These days, the world seems to be moving away from owning material goods. In the video game business, this trend isn’t just manifesting in the transition from physical to digital games. The industry appears to be convinced that streaming is the future of game distribution.
One company, a French startup named Blade, is putting a bigger bet on that possibility than most others. Blade soft-launched its cloud gaming service, Shadow, in California this past February, following a successful debut in Europe in late 2016. Now, Blade is taking Shadow to the masses in America. But as tough as the platform’s technological hurdles are, Blade realizes it has an even more daunting task: simply getting people on board.
Seeing — or, in this case, playing — is believing, as they say. And from a recent demo, it seems like Shadow’s tech may finally be working well enough for people to believe in.
How Shadow works
The idea behind Shadow is paying for streaming access to a powerful cloud-based gaming PC that would cost approximately $2,000 to build. Of course, that would just be the initial outlay; as time went by and the machine aged, you might be inclined to spend more to upgrade key parts like the graphics card.
Part of Shadow’s appeal is that Blade will handle all of that for you: The company promises to periodically swap out components for newer ones, always keeping the PC up to date so it can run the latest games on max settings. Shadow’s Nvidia-based graphics solution is approximately equivalent to a GeForce GTX 1080, with 16 GB of video memory — twice as much as the amount in a consumer-grade GTX 1080 — and Blade is now upgrading its Intel Xeon CPU to a newer model that delivers 30 percent more performance.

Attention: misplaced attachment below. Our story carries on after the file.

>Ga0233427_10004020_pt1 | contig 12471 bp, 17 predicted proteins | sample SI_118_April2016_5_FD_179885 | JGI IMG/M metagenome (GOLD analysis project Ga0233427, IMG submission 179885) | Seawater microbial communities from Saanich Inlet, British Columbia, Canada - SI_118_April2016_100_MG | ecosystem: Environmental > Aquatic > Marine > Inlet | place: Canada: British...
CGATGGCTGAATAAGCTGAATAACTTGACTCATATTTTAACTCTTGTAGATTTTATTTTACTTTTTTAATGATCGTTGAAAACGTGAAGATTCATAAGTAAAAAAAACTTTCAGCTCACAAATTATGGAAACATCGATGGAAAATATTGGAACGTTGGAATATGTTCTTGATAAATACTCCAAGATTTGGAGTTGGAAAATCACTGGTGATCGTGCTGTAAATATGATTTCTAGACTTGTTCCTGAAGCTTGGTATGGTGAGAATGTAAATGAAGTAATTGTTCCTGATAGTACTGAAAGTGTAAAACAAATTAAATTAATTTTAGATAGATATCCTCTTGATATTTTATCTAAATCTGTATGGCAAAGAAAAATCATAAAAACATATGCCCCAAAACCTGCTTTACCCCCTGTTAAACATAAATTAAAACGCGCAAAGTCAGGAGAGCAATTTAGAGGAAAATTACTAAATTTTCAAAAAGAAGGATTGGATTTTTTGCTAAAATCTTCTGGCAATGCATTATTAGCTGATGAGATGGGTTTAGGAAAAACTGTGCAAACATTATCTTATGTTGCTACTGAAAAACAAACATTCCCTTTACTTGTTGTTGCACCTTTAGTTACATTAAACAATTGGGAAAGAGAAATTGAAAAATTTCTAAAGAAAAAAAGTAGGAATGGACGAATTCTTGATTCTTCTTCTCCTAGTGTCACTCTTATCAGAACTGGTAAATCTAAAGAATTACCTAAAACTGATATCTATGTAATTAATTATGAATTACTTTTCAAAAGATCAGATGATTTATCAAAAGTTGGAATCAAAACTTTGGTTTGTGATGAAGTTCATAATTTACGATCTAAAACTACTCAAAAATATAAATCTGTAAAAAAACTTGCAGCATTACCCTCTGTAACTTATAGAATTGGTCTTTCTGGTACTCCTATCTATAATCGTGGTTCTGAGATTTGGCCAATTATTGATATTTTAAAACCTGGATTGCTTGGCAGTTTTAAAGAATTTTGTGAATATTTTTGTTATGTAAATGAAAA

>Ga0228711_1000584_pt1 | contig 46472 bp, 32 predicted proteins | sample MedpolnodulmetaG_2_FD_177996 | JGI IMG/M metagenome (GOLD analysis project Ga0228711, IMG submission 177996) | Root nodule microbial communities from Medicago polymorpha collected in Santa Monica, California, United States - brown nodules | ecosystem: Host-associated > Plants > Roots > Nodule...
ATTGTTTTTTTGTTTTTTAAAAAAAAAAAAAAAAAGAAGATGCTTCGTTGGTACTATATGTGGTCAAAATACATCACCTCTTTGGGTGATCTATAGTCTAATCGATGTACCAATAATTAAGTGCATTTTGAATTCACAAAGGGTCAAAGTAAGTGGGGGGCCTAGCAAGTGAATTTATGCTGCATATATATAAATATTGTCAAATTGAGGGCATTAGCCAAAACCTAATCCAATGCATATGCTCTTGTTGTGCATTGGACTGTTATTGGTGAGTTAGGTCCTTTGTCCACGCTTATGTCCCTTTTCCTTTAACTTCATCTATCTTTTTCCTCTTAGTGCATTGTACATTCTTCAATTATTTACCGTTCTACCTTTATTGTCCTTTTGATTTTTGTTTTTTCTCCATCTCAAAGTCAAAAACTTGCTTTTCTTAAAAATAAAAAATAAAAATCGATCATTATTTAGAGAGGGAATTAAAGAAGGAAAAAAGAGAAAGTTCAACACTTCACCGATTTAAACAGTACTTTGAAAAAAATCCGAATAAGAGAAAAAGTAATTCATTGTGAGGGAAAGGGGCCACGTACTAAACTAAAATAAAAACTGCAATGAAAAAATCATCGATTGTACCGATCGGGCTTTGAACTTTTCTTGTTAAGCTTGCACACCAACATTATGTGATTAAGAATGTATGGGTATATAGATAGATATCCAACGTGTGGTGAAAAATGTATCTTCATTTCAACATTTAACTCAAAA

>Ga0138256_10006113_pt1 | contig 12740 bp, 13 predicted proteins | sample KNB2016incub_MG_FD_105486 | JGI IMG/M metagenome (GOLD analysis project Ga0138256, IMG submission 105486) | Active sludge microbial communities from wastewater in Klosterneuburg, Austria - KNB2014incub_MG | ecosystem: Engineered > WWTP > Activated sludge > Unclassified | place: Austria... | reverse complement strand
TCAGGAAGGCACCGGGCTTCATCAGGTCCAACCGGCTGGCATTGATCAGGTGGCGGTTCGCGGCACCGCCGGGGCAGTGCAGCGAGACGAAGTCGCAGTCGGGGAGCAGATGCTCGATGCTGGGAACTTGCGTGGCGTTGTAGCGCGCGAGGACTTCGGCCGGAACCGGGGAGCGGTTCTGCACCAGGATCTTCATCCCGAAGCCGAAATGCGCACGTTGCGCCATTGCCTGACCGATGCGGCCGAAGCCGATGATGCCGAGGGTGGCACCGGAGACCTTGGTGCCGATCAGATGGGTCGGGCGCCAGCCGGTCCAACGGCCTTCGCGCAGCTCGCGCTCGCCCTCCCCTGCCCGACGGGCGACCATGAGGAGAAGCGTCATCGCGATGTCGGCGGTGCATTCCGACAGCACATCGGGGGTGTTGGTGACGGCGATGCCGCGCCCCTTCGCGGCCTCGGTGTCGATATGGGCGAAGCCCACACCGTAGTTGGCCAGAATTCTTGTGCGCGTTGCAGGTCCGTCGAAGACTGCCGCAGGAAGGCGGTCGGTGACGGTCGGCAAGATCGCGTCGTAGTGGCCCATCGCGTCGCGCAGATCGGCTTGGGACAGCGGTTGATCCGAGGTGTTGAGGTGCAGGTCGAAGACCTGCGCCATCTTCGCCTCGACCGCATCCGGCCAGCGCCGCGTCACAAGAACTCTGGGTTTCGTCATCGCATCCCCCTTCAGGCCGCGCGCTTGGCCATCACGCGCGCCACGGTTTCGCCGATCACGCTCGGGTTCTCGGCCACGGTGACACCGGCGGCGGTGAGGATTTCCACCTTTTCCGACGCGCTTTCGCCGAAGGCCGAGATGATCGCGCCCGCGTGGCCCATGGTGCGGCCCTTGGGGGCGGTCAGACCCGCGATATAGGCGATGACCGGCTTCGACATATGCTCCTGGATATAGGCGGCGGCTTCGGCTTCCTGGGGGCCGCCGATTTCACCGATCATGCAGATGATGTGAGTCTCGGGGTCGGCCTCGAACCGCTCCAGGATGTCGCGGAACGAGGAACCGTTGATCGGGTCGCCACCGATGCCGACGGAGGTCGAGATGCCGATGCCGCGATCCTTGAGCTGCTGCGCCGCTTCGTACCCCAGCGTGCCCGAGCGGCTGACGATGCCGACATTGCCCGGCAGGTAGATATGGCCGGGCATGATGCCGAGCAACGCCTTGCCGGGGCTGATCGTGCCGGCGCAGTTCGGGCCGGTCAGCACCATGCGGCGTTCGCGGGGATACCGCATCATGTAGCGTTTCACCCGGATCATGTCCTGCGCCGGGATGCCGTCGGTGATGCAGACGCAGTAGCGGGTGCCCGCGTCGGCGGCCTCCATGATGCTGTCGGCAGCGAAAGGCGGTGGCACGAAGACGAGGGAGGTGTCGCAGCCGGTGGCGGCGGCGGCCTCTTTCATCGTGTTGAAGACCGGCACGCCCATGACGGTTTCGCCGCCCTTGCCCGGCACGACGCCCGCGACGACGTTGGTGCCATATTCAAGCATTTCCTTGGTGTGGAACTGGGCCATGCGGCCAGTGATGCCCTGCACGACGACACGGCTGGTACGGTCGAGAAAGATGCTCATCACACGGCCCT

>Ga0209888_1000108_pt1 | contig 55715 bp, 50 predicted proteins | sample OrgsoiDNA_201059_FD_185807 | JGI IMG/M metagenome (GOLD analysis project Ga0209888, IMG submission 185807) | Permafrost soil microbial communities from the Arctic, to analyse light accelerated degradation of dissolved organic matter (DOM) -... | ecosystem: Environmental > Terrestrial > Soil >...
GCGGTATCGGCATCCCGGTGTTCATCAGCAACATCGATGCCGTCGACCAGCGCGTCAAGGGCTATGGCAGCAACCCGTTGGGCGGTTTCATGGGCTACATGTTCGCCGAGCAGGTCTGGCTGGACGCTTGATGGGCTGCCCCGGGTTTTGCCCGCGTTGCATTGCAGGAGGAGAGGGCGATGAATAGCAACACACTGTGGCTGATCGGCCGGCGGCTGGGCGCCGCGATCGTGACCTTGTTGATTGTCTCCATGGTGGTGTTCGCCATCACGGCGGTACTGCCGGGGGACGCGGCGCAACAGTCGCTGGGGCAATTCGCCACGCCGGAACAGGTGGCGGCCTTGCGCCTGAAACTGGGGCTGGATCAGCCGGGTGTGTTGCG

Shadow works through an app that lets users access their PC from a wide variety of screens, including Android, iOS, Mac, Linux and Windows devices, as well as certain smart TVs. The app only relies on the local device for decoding a streaming video feed of whatever you’re doing on the cloud PC, and for uploading your inputs. (A small, optional console known as the Shadow “box” will let you hook up local peripherals, such as a mouse.) Blade’s technology adjusts the fidelity of the experience on the fly, depending on the device’s power and available bandwidth.
This opens up a lot of possibilities for people who want to play graphically intensive games without being tied to a massive tower PC. You could play The Witcher 3: Wild Hunt at 60 frames per second and send it to your work laptop via Wi-Fi during your lunch break, and then transition seamlessly to your smartphone to stream the game via 4G on the toilet. (As long as you could pair a proper controller to your phone, that is.)
Shadow gives users a full Windows 10-based PC, but of course, if you’re not using a device with a mouse to access the service, it can be a pain to navigate around the computer with, say, a touchscreen. Thankfully, Blade is introducing a free add-on for its mobile app called Shadow Beyond, which organizes the files on your PC into simple categories like games, music, photos and documents with a touch-friendly interface that’s better suited to screens like TVs and tablets. From here, you can just tap to play something; Shadow will automatically boot the required service, like Origin or Steam, and launch the game.
Rolling across America
Shadow Beyond, which is currently in beta and will soon be available on the App Store and Google Play, isn’t the only improvement Blade has made to Shadow as it prepares to launch the platform across the U.S. Until now, the company has restricted Shadow to customers in California — the service works best when users are located in the vicinity of a data center, and Blade has only had one in the country so far, in Santa Clara.